The Null Device

When Steven Feuerstein wrote a book on Oracle PL/SQL for O'Reilly, he eschewed the traditional business-centric examples (employee databases, inventories, &c.), in favour of more political examples. One example was a database of war criminals, which included Henry Kissinger; others were about things such as police brutality, union-busting and the prison industry. Not surprisingly, this caused quite a controversy. In this essay, Feuerstein talks about the saga, and the implicit pro-status-quo agenda of technical books.

(I'm somewhat ambivalent on this. On one hand, Feuerstein may have a point about the implicit ideology of computer texts. On the other hand, the ideology (if one calls it that) of an inventory database example is a lot less confrontational and abrasive in the context of a computer textbook than a list of war criminals. Do contentious politics really belong in the text of a textbook? What if a religious fundamentalist author was to publish a SQL textbook using, say, a hitlist of abortion clinic workers as the example? And I'm not sure I buy the dogma that everything is political, if not overtly so then in an insidious reactionary sense; it has too much of a whiff of fanaticism about it.)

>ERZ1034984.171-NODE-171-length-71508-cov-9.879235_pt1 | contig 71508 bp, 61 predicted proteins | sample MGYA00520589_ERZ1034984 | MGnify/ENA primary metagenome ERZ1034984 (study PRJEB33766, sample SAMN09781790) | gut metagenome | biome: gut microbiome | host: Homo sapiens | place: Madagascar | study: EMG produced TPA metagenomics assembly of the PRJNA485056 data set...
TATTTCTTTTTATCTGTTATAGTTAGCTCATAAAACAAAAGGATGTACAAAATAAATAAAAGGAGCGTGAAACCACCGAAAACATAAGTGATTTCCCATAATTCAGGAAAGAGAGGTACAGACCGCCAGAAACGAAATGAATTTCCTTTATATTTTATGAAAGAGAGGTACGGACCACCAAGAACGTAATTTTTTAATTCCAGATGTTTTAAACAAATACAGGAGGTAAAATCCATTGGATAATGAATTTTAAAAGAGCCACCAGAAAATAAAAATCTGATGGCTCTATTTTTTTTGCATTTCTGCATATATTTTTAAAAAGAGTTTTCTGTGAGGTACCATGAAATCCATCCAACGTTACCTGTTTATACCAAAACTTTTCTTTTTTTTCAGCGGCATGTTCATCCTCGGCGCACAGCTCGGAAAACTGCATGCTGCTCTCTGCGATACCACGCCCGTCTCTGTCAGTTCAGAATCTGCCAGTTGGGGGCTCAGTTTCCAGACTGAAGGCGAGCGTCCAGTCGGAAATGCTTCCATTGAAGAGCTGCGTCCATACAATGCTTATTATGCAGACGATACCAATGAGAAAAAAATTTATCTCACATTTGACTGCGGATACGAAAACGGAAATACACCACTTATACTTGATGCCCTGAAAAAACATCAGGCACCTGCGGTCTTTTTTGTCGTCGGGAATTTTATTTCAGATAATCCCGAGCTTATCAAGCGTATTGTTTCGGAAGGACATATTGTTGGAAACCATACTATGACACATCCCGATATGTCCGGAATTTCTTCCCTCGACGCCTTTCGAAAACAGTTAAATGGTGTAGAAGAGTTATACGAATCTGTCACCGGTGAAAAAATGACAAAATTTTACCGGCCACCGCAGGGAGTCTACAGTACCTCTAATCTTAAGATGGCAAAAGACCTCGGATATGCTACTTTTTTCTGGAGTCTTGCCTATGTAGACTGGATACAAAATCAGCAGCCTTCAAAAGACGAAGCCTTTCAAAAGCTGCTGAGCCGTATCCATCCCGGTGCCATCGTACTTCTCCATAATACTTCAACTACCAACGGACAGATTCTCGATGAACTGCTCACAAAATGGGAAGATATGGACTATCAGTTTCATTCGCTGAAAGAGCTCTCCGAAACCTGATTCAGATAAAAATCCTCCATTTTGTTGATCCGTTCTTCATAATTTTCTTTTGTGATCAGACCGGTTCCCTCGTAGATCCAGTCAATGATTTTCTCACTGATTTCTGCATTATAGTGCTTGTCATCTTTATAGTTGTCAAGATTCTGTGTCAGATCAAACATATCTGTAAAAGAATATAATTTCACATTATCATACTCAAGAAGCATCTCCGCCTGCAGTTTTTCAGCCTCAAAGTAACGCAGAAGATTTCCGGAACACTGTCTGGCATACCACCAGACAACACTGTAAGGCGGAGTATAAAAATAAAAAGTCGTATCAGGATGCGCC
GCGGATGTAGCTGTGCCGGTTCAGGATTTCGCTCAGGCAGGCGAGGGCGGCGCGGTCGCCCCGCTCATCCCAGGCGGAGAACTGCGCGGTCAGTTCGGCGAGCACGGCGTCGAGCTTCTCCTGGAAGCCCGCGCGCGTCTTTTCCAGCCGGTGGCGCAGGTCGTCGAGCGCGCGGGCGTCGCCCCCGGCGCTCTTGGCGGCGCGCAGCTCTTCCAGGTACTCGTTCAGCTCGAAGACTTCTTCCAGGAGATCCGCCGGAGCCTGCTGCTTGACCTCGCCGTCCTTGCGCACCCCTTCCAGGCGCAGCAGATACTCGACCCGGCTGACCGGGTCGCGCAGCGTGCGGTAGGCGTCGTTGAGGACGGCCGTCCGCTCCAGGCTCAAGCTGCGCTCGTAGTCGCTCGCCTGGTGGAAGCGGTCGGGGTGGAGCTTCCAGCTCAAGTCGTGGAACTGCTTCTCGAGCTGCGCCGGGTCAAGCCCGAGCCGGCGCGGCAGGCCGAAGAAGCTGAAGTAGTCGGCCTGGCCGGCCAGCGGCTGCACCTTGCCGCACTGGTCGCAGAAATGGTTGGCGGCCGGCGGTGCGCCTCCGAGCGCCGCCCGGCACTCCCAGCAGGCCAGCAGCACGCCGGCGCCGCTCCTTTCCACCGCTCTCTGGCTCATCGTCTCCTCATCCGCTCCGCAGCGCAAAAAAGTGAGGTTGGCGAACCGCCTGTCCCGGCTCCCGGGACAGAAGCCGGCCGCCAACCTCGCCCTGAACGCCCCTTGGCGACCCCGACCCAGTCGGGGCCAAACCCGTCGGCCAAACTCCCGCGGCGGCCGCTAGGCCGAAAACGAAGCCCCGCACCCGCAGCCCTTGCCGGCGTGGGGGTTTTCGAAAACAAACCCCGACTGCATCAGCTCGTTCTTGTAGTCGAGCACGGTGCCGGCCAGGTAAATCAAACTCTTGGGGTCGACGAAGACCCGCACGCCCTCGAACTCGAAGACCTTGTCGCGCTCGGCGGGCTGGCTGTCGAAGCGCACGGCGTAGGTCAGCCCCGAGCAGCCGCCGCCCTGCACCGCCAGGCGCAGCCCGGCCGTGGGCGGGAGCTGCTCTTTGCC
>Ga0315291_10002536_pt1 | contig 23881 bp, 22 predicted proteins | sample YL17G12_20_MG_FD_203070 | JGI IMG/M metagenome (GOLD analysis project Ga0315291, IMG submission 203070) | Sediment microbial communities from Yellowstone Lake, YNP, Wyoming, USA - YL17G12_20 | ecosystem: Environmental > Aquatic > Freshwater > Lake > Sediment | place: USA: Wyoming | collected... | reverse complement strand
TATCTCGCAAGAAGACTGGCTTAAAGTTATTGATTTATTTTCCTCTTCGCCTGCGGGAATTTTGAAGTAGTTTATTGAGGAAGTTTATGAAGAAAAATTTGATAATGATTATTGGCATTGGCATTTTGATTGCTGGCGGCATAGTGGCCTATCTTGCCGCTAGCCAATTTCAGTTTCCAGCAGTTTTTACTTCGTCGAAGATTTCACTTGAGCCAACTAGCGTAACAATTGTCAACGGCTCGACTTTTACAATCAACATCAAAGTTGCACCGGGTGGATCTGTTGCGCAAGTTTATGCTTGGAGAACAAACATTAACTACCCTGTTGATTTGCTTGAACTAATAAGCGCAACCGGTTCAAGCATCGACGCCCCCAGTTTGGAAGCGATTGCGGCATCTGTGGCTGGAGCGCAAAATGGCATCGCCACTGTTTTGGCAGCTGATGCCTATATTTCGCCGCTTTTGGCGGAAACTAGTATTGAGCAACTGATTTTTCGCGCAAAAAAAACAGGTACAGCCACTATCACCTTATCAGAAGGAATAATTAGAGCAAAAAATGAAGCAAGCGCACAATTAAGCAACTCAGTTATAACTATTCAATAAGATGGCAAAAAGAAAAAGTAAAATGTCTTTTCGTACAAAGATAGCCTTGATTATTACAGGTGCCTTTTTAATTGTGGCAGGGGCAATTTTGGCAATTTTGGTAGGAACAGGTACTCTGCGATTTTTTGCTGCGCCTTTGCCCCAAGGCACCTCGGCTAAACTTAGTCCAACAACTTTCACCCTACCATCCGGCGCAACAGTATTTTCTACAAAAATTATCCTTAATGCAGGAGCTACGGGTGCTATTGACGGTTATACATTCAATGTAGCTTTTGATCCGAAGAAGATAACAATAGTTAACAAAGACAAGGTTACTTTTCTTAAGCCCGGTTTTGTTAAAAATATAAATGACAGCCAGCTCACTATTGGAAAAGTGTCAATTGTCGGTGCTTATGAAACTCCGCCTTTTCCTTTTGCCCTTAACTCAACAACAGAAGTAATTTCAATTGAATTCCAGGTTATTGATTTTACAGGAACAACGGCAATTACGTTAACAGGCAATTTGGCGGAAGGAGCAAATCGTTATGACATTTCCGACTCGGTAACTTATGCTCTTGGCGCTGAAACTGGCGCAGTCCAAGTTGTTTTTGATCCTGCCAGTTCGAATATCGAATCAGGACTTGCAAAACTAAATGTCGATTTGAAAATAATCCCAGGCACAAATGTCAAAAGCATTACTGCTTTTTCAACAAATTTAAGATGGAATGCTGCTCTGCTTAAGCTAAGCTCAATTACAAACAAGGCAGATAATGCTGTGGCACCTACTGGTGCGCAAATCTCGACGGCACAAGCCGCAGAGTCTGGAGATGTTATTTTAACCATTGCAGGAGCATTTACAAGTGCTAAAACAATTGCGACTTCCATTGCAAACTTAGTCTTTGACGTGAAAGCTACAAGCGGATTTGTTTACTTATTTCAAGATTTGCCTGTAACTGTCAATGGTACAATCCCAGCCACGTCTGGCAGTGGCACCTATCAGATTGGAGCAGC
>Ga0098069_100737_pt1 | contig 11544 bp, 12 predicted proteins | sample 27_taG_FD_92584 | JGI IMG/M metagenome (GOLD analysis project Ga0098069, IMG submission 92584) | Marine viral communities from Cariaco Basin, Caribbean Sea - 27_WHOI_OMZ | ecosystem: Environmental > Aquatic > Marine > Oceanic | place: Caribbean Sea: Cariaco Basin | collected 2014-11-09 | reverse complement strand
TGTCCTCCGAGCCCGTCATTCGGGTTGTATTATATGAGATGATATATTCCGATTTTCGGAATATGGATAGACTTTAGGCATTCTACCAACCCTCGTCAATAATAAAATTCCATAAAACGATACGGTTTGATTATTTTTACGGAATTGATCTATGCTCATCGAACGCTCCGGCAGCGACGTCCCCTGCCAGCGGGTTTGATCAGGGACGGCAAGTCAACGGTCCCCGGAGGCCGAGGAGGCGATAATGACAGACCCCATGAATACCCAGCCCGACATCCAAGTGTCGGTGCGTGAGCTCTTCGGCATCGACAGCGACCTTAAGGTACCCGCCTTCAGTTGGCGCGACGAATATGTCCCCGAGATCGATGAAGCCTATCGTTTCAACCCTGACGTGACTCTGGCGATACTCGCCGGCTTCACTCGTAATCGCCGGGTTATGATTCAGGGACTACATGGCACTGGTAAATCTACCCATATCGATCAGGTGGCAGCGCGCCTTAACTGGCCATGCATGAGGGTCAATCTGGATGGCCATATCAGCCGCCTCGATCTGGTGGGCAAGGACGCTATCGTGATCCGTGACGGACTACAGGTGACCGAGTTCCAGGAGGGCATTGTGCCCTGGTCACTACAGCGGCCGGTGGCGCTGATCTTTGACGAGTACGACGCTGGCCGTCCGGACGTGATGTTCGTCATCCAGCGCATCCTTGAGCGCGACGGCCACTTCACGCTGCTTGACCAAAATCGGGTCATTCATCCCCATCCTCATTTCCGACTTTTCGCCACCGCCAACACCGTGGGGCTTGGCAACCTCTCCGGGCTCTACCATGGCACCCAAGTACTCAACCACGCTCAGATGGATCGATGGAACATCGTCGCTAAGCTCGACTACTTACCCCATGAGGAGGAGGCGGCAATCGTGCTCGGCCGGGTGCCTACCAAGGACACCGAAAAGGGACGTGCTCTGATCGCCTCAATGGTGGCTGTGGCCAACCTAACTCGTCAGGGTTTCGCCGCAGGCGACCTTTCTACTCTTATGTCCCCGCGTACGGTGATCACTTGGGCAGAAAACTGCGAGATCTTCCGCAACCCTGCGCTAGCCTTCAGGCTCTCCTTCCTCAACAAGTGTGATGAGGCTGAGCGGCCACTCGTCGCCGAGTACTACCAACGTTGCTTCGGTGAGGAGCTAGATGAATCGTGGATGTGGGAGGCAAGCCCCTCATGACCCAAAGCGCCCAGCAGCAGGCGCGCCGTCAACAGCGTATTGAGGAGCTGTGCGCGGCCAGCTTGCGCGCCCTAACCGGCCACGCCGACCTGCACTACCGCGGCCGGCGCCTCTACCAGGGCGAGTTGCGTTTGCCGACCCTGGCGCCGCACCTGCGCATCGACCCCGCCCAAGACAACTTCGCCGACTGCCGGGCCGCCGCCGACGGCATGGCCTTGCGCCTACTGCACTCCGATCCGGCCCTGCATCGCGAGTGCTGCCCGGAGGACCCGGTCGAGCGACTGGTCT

(via rebecca's pocket)

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